With the recent self destruction of the BuildBox game engine it lead to an interesting question… what is the easiest game engine? Now obviously there is no simple answer to that question, easy varies from person to person as do the way we think and learn. However we have assembled a list of some of the easiest or more accessible game engines available. So if you are looking for an easy to use game engine, hopefully this might help. The following list is in no particular order.
EASY GAME ENGINES
Scratch is the most kid focused game engine on this list. Scratch uses a lego brick like approach to game development and is the inspiration for several of the other engines on this list. It’s free and was developed by MIT specifically to teach programming to kids.
Construct 3 uses a spreadsheet like approach to game development and runs in the browser. Construct 3 have responded to the recent BuildBox changes with a 6 month offer. Construct 3 is a 2D game engine with some initial 3D support.
GDevelop is an open source visual programming game engine similar to Construct 3. One major difference is GDevelop is free and open source. GDevelop is a 2D game engine.
ClickTeam Fusion is hard to recommend at this point in time as it’s getting quite long in the tooth at this point. The spreadsheet like programming approach seems to be the inspiration for several of these engines and it was used to create Five Nights at Freddy games.
Stencyl is another brick driven game engine which has the option of using the Haxe programming language. It’s a bit more complicated than some engines on this list and is 2D only.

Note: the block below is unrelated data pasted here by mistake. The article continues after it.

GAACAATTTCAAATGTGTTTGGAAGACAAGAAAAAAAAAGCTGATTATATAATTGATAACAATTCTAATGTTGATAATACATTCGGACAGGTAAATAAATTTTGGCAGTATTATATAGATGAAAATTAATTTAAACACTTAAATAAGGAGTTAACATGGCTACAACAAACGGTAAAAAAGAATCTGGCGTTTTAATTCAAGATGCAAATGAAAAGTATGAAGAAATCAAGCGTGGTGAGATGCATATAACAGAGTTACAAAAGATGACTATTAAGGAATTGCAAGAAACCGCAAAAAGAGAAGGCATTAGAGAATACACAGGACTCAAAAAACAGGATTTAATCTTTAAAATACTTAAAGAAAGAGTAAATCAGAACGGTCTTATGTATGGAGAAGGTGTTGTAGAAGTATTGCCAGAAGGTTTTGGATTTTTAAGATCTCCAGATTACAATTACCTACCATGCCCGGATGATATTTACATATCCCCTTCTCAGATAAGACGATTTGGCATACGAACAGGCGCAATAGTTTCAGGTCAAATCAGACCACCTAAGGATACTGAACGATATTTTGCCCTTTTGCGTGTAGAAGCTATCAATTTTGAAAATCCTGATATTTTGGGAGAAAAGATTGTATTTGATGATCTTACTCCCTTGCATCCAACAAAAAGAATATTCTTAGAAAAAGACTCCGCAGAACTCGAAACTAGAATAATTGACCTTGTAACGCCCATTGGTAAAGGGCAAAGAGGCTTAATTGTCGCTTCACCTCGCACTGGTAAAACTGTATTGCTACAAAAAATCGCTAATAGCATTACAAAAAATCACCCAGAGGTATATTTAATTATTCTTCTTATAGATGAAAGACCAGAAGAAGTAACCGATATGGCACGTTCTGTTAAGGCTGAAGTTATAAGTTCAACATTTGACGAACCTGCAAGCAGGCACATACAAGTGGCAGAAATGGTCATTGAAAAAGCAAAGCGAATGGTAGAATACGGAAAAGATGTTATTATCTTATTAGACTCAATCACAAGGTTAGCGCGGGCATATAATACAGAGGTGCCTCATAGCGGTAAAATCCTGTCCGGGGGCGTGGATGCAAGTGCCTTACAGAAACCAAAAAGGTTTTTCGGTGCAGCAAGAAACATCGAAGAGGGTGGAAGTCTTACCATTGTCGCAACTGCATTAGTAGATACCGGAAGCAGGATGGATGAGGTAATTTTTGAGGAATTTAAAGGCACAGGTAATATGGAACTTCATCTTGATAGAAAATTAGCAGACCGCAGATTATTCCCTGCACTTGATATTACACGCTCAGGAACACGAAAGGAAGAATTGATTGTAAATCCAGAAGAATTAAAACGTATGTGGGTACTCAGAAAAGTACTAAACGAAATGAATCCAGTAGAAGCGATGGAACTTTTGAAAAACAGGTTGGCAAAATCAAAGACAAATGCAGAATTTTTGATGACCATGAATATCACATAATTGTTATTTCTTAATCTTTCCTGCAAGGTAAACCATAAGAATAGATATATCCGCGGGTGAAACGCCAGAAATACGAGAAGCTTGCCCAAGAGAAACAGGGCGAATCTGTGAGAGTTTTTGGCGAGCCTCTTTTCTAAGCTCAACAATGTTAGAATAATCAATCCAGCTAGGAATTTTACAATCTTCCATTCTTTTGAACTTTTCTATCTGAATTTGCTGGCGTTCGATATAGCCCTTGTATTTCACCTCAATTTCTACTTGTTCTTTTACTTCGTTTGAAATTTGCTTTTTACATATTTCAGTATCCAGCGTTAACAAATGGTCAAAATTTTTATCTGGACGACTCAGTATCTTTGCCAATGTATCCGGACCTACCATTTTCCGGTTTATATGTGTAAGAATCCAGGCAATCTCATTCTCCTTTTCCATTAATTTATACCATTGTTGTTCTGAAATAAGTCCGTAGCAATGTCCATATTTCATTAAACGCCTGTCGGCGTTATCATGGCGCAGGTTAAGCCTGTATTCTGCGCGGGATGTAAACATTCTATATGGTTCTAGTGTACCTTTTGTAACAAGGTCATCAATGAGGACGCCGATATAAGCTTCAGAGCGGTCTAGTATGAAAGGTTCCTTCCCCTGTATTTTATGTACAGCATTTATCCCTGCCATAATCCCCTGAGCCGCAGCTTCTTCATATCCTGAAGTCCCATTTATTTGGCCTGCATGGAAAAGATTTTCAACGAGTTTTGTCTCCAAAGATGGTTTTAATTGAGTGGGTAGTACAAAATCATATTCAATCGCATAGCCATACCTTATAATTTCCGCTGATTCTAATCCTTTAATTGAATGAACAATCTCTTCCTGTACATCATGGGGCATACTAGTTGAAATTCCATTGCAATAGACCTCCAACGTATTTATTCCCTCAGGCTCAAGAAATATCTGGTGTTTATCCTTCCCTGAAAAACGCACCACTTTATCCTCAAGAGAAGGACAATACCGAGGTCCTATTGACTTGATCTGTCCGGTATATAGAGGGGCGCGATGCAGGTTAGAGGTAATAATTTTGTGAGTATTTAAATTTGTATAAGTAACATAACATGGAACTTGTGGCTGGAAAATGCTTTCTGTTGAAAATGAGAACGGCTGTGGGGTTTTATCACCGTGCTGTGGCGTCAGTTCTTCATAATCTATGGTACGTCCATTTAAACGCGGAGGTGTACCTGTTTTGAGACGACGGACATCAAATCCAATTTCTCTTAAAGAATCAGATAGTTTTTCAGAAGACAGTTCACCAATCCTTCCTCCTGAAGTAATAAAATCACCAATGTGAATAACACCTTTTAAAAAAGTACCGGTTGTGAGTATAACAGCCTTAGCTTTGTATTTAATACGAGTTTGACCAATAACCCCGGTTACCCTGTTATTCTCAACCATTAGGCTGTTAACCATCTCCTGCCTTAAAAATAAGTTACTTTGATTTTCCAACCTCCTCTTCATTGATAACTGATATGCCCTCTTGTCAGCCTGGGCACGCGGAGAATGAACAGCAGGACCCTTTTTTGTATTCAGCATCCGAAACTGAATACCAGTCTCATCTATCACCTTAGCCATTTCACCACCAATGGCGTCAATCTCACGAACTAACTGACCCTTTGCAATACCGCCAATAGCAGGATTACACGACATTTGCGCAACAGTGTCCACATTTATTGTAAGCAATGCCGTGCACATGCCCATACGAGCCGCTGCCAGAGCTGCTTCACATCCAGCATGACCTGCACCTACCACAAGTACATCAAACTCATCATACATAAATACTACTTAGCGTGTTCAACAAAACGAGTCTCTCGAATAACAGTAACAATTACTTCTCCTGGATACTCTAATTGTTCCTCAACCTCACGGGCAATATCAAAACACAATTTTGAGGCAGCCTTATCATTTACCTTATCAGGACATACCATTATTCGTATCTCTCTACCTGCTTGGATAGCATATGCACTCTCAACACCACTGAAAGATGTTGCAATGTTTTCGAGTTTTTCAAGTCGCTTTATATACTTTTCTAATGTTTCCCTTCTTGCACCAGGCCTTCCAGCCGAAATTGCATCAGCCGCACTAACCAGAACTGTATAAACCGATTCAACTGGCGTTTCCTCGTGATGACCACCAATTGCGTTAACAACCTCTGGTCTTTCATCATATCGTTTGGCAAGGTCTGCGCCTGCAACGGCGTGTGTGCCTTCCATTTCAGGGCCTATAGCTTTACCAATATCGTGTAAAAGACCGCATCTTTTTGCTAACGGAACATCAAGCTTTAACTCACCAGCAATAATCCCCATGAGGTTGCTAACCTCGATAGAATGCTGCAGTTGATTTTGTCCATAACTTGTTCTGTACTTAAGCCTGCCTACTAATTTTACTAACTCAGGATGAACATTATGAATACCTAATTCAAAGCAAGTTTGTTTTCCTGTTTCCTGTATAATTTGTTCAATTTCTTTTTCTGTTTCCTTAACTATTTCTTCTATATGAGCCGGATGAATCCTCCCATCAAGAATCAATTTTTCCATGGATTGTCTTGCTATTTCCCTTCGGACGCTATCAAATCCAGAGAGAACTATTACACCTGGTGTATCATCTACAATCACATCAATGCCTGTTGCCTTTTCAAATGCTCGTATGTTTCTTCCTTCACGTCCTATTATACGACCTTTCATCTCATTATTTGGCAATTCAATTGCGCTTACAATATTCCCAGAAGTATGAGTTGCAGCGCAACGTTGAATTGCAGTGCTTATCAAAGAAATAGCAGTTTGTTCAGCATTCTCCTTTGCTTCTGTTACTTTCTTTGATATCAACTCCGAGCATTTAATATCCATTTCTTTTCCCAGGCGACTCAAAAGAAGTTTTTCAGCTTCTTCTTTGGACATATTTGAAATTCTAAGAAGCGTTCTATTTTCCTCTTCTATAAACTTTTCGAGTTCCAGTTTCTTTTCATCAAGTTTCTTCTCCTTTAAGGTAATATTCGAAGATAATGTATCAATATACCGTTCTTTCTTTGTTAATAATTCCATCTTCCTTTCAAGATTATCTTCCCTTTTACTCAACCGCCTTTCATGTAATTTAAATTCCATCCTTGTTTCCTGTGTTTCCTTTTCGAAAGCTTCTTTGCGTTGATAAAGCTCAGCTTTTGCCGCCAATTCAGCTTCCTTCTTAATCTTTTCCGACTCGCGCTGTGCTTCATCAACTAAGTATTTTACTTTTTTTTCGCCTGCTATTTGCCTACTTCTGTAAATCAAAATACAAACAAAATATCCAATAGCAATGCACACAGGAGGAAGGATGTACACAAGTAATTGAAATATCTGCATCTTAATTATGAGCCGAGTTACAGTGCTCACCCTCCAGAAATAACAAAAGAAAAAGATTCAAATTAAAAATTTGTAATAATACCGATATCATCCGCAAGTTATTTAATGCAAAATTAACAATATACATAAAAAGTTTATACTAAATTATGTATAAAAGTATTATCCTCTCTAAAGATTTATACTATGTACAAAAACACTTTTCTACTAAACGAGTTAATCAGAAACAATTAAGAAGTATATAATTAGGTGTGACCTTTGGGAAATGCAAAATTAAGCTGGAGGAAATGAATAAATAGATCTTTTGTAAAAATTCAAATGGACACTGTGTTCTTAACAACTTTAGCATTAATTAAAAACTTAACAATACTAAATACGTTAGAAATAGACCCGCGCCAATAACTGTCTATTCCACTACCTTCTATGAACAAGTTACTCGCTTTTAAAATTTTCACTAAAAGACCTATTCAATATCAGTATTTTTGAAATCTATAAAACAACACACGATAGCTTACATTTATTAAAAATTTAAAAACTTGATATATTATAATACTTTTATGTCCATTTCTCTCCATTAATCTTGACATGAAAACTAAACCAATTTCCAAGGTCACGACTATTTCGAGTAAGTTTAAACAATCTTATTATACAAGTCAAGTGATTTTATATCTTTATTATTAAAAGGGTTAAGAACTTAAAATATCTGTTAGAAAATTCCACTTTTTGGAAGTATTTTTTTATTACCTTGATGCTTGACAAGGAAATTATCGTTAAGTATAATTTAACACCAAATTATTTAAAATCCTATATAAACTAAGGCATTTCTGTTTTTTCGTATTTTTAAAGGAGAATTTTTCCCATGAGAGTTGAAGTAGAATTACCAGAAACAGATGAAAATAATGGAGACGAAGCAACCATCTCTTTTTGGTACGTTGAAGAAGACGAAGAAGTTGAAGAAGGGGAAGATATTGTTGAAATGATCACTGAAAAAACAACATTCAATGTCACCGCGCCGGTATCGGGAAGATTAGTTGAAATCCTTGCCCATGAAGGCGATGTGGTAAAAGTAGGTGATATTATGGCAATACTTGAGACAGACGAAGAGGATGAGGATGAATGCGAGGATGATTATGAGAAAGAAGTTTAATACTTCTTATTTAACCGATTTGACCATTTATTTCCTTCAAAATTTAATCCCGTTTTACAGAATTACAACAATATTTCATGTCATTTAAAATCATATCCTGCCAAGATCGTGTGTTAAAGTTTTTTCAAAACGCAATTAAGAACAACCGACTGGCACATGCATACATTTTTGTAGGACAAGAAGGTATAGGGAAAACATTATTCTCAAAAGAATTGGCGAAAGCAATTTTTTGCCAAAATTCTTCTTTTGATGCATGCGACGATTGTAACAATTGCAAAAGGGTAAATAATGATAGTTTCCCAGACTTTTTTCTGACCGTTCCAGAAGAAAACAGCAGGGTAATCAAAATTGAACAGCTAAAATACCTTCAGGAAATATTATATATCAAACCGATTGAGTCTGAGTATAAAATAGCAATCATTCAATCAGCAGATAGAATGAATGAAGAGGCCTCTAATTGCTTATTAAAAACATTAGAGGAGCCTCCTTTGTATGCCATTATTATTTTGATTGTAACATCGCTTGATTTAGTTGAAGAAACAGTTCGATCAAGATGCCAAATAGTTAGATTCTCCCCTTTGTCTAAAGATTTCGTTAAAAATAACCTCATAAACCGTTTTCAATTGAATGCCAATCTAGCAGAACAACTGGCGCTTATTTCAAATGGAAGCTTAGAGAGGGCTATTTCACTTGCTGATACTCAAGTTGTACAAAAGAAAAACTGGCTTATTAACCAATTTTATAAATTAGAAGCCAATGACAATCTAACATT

Core is the closest things to the PS4’s Dreams on the PC, built on top of Unreal Engine, its a game for making games. You can start easily then graduate to Lua programming as you want to add more complexity.
Manu is another game like game engine. It doesn’t have the flexibility of Core, which is a double edged sword. The timeline and trigger based programming should be comfortable for most artists.
There are of course dozens of engines that could have been on this list and others that we discuss briefly in the video include.
Over the years we have put together hundreds of guides, reviews and tutorials that should prove helpful in trying to find the best game engine for you. We have a playlist of over 100+ game engine reviews, as well as this Guide On Getting Your Kid Started in Game Development. If you are looking for a Code-less or Visual programming language, refer to our complete list available here.
Learn more in the video below.